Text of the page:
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Abstract

Over the last few years, the introduction of linked fault models has revolutionized our ability to use industry reflection seismic data in the interpretation of structures developed in extensional basins. The subsidence history of basins or grabens used to monitor crustal extension (the Beta factor) is generally incompatible with that measured from the ubiquitous steep normal faults often interpreted on seismic or field data. The fault systems must reflect a mechanical system that can permit upper crustal extension to match crustal thinning derived from subsidence data.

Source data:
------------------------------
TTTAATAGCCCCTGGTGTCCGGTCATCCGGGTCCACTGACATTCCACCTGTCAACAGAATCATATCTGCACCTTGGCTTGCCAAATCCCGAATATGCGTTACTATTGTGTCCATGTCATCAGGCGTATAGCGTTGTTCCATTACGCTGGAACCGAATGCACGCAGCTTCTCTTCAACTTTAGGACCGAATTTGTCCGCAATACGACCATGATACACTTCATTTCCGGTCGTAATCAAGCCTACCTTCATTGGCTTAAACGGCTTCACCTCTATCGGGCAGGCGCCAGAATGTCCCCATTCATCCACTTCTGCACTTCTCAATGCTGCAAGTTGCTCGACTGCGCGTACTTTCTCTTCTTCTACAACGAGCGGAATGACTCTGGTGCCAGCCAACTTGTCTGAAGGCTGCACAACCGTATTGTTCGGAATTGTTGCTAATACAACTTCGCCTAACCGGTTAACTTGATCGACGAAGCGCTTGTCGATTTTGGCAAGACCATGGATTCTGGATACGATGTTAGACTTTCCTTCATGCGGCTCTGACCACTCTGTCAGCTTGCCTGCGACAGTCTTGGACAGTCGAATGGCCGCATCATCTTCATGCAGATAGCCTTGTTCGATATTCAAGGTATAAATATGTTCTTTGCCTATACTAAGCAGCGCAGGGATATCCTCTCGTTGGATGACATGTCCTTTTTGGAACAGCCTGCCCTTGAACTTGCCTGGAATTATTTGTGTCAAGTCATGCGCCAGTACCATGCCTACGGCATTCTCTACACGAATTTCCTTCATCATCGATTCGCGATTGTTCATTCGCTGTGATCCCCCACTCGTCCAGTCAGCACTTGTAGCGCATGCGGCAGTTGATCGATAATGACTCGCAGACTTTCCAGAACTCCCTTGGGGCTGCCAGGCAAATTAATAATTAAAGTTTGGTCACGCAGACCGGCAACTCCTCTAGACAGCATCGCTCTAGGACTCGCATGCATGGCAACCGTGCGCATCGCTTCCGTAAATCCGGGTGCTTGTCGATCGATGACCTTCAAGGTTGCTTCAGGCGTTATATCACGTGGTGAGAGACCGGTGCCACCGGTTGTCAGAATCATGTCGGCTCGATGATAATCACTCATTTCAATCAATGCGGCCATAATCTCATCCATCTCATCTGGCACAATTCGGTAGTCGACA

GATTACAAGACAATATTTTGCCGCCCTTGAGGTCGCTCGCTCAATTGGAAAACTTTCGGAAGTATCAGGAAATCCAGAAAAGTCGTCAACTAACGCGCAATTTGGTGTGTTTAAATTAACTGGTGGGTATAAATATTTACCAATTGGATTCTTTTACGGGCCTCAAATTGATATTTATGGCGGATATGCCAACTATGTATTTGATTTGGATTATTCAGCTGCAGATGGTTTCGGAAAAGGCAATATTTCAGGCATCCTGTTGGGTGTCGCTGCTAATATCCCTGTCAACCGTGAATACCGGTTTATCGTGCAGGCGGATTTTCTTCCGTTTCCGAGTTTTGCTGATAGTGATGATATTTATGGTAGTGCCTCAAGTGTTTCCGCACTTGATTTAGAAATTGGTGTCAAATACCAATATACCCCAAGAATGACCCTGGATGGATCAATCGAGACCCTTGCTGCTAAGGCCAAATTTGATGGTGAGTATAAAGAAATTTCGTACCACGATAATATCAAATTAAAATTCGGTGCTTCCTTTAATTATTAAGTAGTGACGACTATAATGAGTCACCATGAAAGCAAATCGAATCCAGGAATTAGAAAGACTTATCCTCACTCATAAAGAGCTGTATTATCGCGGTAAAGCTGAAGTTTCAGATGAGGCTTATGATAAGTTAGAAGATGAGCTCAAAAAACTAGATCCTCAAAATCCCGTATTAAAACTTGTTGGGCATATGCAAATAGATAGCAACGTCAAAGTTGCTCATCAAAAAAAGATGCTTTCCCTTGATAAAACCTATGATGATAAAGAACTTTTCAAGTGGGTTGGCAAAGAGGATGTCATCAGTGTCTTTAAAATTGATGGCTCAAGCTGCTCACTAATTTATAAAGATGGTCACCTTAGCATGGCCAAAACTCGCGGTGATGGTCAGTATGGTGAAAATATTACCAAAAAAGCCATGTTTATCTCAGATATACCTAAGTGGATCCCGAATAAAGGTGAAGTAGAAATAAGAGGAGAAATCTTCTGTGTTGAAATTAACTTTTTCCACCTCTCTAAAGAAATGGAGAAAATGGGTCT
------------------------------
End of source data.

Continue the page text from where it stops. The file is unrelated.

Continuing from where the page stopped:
An extensional fault system must comprise steep fault segments (ramps) which join shallow or sub-horizontal detachments (flats) in the extension or slip direction, both of which are compartmentalized by linked transfers or sidewalls. Linked systems may be small enough to be measured in meters or large enough to involve the entire crust, and per-haps the lithosphere. The detailed geometry and sequence of movement on the linked system directly controls the dip and strike development of the sedimentary fill, its facies, and the second-order faulting within the sediments. Conversely, the linked fault geometry and its movement history can be deduced by applying balanced-section techniques to the stratigraphic section, first in two dimensions (2D) and then in three dimensions (3D). This allows either structure or stratigraphy to be predicted in a systematic way from a knowledge of the other.

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